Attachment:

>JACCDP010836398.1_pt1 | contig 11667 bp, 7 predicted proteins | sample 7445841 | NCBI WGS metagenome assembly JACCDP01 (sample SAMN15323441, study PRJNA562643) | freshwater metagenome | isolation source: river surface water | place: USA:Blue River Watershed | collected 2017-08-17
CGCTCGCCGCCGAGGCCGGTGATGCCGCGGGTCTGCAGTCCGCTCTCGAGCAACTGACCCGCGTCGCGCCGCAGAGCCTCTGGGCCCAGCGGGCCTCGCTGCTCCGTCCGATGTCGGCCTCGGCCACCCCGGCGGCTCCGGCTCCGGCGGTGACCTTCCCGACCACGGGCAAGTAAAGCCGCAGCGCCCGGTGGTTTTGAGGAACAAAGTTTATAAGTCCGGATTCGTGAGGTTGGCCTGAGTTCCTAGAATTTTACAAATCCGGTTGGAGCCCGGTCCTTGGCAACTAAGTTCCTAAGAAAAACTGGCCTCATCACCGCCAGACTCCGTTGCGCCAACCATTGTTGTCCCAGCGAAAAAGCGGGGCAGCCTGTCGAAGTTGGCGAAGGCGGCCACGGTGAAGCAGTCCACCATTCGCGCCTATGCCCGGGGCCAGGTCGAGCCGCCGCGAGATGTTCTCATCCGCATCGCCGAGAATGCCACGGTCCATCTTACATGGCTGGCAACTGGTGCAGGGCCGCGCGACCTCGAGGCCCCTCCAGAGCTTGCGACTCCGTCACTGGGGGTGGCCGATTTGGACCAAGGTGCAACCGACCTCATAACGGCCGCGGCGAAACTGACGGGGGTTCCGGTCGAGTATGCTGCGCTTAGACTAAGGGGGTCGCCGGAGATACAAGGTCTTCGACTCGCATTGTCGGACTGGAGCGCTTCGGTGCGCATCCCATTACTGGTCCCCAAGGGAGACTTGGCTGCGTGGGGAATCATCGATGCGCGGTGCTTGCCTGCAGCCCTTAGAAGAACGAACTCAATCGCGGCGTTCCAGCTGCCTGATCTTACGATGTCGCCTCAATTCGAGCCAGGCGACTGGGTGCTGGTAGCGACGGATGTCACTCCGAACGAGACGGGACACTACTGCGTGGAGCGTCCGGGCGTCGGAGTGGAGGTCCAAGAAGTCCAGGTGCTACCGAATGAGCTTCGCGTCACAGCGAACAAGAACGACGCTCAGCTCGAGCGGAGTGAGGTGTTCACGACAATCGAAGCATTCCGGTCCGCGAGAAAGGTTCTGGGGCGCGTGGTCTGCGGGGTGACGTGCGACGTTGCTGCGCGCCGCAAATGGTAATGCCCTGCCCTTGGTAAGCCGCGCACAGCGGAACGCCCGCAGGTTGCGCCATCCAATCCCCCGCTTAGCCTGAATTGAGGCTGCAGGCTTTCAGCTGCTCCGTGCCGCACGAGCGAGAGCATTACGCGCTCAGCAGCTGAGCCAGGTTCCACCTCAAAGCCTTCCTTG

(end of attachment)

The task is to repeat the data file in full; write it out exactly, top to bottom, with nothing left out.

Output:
>JACCDP010836398.1_pt1 | contig 11667 bp, 7 predicted proteins | sample 7445841 | NCBI WGS metagenome assembly JACCDP01 (sample SAMN15323441, study PRJNA562643) | freshwater metagenome | isolation source: river surface water | place: USA:Blue River Watershed | collected 2017-08-17
CGCTCGCCGCCGAGGCCGGTGATGCCGCGGGTCTGCAGTCCGCTCTCGAGCAACTGACCCGCGTCGCGCCGCAGAGCCTCTGGGCCCAGCGGGCCTCGCTGCTCCGTCCGATGTCGGCCTCGGCCACCCCGGCGGCTCCGGCTCCGGCGGTGACCTTCCCGACCACGGGCAAGTAAAGCCGCAGCGCCCGGTGGTTTTGAGGAACAAAGTTTATAAGTCCGGATTCGTGAGGTTGGCCTGAGTTCCTAGAATTTTACAAATCCGGTTGGAGCCCGGTCCTTGGCAACTAAGTTCCTAAGAAAAACTGGCCTCATCACCGCCAGACTCCGTTGCGCCAACCATTGTTGTCCCAGCGAAAAAGCGGGGCAGCCTGTCGAAGTTGGCGAAGGCGGCCACGGTGAAGCAGTCCACCATTCGCGCCTATGCCCGGGGCCAGGTCGAGCCGCCGCGAGATGTTCTCATCCGCATCGCCGAGAATGCCACGGTCCATCTTACATGGCTGGCAACTGGTGCAGGGCCGCGCGACCTCGAGGCCCCTCCAGAGCTTGCGACTCCGTCACTGGGGGTGGCCGATTTGGACCAAGGTGCAACCGACCTCATAACGGCCGCGGCGAAACTGACGGGGGTTCCGGTCGAGTATGCTGCGCTTAGACTAAGGGGGTCGCCGGAGATACAAGGTCTTCGACTCGCATTGTCGGACTGGAGCGCTTCGGTGCGCATCCCATTACTGGTCCCCAAGGGAGACTTGGCTGCGTGGGGAATCATCGATGCGCGGTGCTTGCCTGCAGCCCTTAGAAGAACGAACTCAATCGCGGCGTTCCAGCTGCCTGATCTTACGATGTCGCCTCAATTCGAGCCAGGCGACTGGGTGCTGGTAGCGACGGATGTCACTCCGAACGAGACGGGACACTACTGCGTGGAGCGTCCGGGCGTCGGAGTGGAGGTCCAAGAAGTCCAGGTGCTACCGAATGAGCTTCGCGTCACAGCGAACAAGAACGACGCTCAGCTCGAGCGGAGTGAGGTGTTCACGACAATCGAAGCATTCCGGTCCGCGAGAAAGGTTCTGGGGCGCGTGGTCTGCGGGGTGACGTGCGACGTTGCTGCGCGCCGCAAATGGTAATGCCCTGCCCTTGGTAAGCCGCGCACAGCGGAACGCCCGCAGGTTGCGCCATCCAATCCCCCGCTTAGCCTGAATTGAGGCTGCAGGCTTTCAGCTGCTCCGTGCCGCACGAGCGAGAGCATTACGCGCTCAGCAGCTGAGCCAGGTTCCACCTCAAAGCCTTCCTTG